Company spokesman Neal said Columbia will do its best to minimize disruption to Oregon Ridge, but will need to create a work staging area during construction that's big enough to ensure safety for workers and separate it from park visitors.

"We understand that this is an important environmental resource for the community, but we also are not going to compromise the safety" of the site, Neal said. "It's a construction site, so the last thing you want do is encourage people to walk through a construction site."

Federal regulators reviewed numerous proposed alternative routes, and determined that the one they approved would have the least impact on the environment and communities, Neal added.

State Sen. Bobby Zirkin, an opponent of the pipeline, said taking the pipeline through the park is one example of the project's downsides. Oregon Ridge is just outside his district.

"They will literally destroy everything in their path," the Pikesville Democrat said of Columbia Gas. "Should we really permit them to just trample through Oregon Ridge Park, one of the most beautiful treasures in the state, just because they feel like it?"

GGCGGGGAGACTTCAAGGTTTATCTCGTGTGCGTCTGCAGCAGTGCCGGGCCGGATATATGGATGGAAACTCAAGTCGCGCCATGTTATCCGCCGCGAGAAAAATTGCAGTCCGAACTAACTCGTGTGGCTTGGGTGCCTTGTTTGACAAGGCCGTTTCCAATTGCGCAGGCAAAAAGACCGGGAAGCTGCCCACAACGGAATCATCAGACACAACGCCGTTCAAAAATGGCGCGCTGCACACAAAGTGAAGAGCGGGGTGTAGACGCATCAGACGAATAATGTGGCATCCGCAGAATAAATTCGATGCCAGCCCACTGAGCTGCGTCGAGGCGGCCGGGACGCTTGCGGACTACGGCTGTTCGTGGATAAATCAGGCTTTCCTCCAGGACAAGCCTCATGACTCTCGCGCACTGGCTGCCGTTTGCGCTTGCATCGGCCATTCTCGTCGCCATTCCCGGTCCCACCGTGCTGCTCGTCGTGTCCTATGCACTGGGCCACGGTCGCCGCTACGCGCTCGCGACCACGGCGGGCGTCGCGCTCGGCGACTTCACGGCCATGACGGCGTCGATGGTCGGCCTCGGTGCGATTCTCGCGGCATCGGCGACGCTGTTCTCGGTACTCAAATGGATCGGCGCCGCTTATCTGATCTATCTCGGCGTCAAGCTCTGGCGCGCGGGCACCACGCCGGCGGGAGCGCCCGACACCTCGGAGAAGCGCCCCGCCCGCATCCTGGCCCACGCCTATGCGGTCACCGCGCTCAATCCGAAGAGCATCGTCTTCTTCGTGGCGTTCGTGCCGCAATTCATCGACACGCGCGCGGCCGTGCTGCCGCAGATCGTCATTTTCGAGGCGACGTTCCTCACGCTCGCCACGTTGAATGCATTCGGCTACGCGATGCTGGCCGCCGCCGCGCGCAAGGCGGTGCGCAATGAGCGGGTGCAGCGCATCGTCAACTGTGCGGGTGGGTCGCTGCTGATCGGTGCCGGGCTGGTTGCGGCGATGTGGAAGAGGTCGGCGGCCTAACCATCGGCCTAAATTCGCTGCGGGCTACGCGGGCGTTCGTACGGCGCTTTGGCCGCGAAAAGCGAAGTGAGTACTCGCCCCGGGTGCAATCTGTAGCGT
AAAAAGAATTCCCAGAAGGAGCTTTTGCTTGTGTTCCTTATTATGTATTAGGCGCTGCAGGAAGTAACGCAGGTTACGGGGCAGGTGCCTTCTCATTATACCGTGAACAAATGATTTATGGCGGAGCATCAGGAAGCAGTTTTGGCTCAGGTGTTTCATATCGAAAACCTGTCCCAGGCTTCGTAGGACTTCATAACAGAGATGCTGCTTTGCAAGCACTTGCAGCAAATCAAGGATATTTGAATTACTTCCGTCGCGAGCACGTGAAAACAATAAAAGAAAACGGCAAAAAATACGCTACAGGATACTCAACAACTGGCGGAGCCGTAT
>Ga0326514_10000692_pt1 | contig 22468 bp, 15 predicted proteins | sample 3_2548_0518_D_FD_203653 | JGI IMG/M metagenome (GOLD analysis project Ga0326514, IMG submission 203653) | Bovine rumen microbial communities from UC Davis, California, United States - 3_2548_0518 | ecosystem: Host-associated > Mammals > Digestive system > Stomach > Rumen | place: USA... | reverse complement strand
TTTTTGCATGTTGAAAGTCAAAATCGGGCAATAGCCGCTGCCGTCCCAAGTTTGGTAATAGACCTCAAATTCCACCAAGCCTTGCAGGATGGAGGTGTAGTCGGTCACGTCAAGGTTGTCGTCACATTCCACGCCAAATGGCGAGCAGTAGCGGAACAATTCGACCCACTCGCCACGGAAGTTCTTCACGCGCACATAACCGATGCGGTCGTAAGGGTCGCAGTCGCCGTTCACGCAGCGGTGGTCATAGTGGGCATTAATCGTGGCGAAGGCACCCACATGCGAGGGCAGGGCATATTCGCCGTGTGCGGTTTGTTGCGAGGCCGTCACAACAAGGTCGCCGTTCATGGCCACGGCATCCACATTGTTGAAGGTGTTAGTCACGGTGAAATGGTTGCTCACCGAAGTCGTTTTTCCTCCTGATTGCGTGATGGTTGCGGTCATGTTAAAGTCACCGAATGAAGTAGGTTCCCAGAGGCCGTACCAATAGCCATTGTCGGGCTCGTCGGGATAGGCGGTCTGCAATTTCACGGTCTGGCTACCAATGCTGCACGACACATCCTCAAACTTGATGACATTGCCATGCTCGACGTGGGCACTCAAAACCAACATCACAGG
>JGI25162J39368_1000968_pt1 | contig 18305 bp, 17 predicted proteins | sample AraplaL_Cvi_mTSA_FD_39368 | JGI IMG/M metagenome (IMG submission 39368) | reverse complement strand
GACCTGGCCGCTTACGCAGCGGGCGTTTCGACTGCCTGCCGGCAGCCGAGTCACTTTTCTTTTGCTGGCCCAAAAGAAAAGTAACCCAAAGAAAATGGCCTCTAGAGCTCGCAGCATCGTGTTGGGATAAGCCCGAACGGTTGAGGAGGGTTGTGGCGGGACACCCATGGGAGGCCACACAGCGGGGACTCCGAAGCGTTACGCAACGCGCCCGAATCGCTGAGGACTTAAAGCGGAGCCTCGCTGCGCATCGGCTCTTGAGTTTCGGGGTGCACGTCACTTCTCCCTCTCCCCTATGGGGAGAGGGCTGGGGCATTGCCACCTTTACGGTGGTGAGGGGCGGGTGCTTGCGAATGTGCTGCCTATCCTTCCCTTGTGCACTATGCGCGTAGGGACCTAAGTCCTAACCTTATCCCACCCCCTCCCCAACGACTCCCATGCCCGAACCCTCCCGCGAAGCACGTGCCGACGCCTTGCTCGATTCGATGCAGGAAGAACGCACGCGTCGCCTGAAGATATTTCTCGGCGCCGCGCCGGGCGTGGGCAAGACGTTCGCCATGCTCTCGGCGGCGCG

The line would run near, but not on, Zirkin's own property, and he has sparred with company officials who accused the lawmaker of simply wanting to get the line away from his home. He denied that claim.

Zirkin said he's concerned about environmental and safety issues associated with natural gas lines, pointing to a pipeline explosion in Sissonville, W.Va. last year that destroyed four homes. "It's more than just the inconvenience," he said.

Columbia Gas' existing pipeline in Maryland has had an "exemplary safety record" for decades, Neal said.

Vince Gardina, director of the county's Department of Environmental Protection and Sustainability, said the county does not believe the pipeline project will have a significant environmental impact on Oregon Ridge.

"We prefer not to lose any trees, but this is fairly minimal," Gardina said.

The county doesn't have authority over the project, he added.

"They have a right of way that goes through county property," Gardina said of the gas company. "That right of way, it's federally controlled."

Baltimore Sun reporter Timothy B. Wheeler contributed to this article.